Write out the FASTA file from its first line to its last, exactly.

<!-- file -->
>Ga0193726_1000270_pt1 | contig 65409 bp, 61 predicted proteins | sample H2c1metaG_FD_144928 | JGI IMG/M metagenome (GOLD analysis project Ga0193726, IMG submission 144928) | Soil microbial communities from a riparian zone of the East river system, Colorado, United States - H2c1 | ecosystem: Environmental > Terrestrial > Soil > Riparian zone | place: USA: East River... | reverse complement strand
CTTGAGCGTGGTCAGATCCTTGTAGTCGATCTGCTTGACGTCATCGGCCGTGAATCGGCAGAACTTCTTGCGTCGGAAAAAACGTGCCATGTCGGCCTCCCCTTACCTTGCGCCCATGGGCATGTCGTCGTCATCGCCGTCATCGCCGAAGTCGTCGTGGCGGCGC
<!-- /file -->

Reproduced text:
>Ga0193726_1000270_pt1 | contig 65409 bp, 61 predicted proteins | sample H2c1metaG_FD_144928 | JGI IMG/M metagenome (GOLD analysis project Ga0193726, IMG submission 144928) | Soil microbial communities from a riparian zone of the East river system, Colorado, United States - H2c1 | ecosystem: Environmental > Terrestrial > Soil > Riparian zone | place: USA: East River... | reverse complement strand
CTTGAGCGTGGTCAGATCCTTGTAGTCGATCTGCTTGACGTCATCGGCCGTGAATCGGCAGAACTTCTTGCGTCGGAAAAAACGTGCCATGTCGGCCTCCCCTTACCTTGCGCCCATGGGCATGTCGTCGTCATCGCCGTCATCGCCGAAGTCGTCGTGGCGGCGC